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Cathy Nguyen, Dan Midgett, Elizabeth C. Kimball, Matthew R. Steinhart, Thao D. Nguyen, Mary E. Pease, Ericka N. Oglesby, Joan L. Jefferys, Harry A. Quigley; Measuring Deformation in the Mouse Optic Nerve Head and Peripapillary Sclera. Invest. Ophthalmol. Vis. Sci. 2017;58(2):721-733. doi: 10.1167/iovs.16-20620.
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To develop an ex vivo explant system using multiphoton microscopy and digital volume correlation to measure the full-field deformation response to intraocular pressure (IOP) change in the peripapillary sclera (PPS) and in the optic nerve head (ONH) astrocytic structure.
Green fluorescent protein (GFP)-glutamate transporter-GLT1 (GLT1/GFP) mouse eyes were explanted and imaged with a laser-scanning microscope under controlled inflation. Images were analyzed for regional strains and changes in astrocytic lamina and PPS shape. Astrocyte volume fraction in seven control GLT1/GFP mice was measured. The level of fluorescence of GFP fluorescent astrocytes was compared with glial fibrillary acidic protein (GFAP) labeled astrocytes using immunohistochemistry.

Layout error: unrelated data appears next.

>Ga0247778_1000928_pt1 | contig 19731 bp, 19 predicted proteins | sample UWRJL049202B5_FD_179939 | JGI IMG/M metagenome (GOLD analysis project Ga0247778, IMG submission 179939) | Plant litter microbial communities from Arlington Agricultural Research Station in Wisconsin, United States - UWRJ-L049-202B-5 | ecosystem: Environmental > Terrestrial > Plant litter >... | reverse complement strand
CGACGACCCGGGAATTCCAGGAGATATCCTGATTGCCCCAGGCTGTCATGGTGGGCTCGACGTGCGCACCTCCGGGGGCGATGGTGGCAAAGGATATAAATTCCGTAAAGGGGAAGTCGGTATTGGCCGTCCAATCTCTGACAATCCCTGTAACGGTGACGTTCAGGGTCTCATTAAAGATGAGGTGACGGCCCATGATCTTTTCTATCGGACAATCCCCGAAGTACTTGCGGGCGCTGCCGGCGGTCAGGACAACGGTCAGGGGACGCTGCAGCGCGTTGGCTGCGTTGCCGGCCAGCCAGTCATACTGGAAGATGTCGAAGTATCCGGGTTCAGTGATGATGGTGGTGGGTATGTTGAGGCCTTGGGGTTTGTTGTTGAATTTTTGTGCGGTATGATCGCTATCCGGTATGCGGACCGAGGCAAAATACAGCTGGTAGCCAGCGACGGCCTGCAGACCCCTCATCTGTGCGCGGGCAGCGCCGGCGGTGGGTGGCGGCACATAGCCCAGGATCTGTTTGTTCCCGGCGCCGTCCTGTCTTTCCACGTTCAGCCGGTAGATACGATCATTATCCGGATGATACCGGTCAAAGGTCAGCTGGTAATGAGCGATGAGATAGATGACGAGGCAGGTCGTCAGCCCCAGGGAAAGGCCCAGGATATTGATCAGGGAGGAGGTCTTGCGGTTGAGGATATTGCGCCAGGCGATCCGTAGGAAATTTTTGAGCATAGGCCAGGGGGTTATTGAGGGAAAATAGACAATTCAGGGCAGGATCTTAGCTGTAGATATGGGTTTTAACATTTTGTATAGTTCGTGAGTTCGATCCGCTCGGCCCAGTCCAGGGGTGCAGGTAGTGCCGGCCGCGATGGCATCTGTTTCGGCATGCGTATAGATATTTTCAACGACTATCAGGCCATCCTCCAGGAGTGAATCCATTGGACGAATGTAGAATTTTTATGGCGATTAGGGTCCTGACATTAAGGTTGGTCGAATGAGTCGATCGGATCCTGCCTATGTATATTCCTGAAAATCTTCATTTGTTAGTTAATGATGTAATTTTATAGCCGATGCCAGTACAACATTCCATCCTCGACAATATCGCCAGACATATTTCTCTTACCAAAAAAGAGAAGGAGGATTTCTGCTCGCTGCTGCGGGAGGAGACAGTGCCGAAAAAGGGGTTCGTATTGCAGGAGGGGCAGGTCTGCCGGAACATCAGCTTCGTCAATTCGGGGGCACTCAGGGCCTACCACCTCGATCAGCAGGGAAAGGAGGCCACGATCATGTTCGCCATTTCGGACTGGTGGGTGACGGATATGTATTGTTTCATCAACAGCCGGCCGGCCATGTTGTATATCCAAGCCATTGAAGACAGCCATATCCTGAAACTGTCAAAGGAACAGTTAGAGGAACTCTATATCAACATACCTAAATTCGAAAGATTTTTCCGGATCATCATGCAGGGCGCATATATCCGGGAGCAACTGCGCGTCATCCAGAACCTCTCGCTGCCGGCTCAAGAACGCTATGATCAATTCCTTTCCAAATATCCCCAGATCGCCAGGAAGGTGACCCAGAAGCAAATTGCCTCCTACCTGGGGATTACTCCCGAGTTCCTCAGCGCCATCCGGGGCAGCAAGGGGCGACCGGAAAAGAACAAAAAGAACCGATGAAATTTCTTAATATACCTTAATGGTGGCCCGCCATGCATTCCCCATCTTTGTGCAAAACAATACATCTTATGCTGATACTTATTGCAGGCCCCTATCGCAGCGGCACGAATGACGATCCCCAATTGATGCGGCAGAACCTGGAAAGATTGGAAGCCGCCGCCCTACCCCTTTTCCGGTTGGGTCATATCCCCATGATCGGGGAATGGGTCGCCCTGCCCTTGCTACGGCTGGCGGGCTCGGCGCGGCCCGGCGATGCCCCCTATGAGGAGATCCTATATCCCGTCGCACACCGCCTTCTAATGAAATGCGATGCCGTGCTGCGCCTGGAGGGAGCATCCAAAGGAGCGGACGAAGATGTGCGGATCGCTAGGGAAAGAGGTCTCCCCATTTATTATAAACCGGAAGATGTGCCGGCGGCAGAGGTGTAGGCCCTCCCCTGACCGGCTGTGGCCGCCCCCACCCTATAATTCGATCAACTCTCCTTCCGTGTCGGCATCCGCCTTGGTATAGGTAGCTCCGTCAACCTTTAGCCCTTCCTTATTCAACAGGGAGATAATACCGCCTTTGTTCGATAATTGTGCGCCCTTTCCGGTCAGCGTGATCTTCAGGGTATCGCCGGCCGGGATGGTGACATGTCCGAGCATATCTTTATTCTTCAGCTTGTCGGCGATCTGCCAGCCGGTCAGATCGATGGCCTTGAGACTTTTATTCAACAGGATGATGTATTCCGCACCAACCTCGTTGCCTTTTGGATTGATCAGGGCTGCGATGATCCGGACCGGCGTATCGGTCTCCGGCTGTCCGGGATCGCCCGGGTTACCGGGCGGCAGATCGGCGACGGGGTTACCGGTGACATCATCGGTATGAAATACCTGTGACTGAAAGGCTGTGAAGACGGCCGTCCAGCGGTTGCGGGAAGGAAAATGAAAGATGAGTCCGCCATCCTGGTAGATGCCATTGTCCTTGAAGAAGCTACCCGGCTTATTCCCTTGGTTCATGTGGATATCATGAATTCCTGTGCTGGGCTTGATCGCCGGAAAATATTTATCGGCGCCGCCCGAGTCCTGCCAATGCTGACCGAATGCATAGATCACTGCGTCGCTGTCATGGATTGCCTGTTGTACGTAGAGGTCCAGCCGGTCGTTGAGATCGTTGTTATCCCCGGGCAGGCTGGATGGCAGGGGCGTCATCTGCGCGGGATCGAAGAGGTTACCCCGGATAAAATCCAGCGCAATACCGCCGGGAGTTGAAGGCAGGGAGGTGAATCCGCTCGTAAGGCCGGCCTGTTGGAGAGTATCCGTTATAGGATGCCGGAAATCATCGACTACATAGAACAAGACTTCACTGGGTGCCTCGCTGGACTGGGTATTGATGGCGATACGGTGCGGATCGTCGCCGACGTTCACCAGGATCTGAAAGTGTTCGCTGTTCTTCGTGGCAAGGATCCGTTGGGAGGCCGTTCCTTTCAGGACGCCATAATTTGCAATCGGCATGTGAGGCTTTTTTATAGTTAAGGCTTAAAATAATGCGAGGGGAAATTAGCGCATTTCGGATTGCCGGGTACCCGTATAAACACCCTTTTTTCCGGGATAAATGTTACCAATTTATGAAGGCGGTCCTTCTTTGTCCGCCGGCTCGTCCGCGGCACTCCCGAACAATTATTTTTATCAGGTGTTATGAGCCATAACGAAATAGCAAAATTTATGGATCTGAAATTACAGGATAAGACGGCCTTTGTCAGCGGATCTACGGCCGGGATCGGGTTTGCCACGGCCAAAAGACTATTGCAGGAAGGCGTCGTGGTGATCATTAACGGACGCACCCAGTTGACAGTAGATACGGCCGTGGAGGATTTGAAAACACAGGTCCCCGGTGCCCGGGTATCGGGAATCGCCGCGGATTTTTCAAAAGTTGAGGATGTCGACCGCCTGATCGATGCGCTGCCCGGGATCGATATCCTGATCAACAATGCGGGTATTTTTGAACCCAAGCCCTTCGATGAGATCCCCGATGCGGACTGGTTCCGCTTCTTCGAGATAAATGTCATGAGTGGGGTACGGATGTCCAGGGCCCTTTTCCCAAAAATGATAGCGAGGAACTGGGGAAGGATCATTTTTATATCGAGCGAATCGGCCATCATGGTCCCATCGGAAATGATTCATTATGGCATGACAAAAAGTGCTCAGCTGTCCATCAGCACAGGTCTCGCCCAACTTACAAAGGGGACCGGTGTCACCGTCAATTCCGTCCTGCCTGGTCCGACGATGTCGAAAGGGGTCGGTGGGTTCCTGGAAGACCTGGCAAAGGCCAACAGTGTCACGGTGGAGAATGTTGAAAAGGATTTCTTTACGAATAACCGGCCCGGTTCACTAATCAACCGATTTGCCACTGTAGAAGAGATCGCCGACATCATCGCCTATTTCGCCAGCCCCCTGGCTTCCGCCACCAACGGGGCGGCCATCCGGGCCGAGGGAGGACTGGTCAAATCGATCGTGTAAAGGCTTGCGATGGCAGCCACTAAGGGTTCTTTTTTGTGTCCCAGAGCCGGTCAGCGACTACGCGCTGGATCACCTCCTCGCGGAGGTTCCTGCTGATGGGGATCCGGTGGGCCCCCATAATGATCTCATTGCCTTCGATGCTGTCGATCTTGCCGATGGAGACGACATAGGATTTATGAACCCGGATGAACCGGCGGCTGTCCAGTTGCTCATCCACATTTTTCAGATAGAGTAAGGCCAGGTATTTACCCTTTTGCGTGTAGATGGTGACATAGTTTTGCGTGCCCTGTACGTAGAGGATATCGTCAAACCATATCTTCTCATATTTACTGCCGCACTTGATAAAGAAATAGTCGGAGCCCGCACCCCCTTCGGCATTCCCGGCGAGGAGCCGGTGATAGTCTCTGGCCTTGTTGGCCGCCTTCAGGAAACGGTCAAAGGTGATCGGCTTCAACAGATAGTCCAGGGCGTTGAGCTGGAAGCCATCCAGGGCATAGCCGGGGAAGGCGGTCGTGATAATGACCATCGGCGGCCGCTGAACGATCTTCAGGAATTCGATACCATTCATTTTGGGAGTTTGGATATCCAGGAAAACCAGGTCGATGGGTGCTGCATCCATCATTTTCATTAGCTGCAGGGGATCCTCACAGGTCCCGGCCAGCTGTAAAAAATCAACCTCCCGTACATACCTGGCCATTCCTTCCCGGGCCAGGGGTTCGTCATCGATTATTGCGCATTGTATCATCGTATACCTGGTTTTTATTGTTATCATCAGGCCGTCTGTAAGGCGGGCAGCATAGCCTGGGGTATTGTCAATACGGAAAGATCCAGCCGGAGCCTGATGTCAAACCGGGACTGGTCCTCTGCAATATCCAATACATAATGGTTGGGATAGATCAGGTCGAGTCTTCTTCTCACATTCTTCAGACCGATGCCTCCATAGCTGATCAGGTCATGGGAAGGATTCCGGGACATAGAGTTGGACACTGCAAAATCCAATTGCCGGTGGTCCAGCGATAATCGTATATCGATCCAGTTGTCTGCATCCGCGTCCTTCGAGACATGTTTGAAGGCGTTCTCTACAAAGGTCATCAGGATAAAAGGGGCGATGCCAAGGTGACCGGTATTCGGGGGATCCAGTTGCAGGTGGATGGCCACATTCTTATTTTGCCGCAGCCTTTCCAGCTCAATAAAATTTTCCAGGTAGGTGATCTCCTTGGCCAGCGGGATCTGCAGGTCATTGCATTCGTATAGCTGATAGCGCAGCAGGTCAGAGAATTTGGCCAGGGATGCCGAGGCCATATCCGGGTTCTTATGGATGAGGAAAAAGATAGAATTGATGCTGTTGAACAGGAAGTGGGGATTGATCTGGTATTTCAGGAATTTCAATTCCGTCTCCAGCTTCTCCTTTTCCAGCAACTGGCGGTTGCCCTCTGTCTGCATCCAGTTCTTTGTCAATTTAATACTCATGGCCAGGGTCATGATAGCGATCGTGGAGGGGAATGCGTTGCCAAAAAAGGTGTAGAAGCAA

The ONH astrocytic structure remained stable during 3 hours in explants. Control strain—globally, in the central one-half or two-thirds of the astrocytic lamina—was significantly greater in the nasal-temporal direction than in the inferior-superior or anterior-posterior directions (each P ≤ 0.03, mixed models). The PPS opening (perimeter) in normal eye explants also became wider nasal-temporally than superior-inferiorly during inflation from 10 to 30 mm Hg (P = 0.0005). After 1 to 3 days of chronic IOP elevation, PPS area was larger than in control eyes (P = 0.035), perimeter elongation was 37% less than controls, and global nasal-temporal strain was significantly less than controls (P = 0.007). Astrocyte orientation was altered by chronic IOP elevation, with processes redirected toward the longitudinal axis of the optic nerve.
The explant inflation test measures the strain response of the mouse ONH to applied IOP. Initial studies indicate regional differences in response to both acute and chronic IOP elevation within the ONH region.
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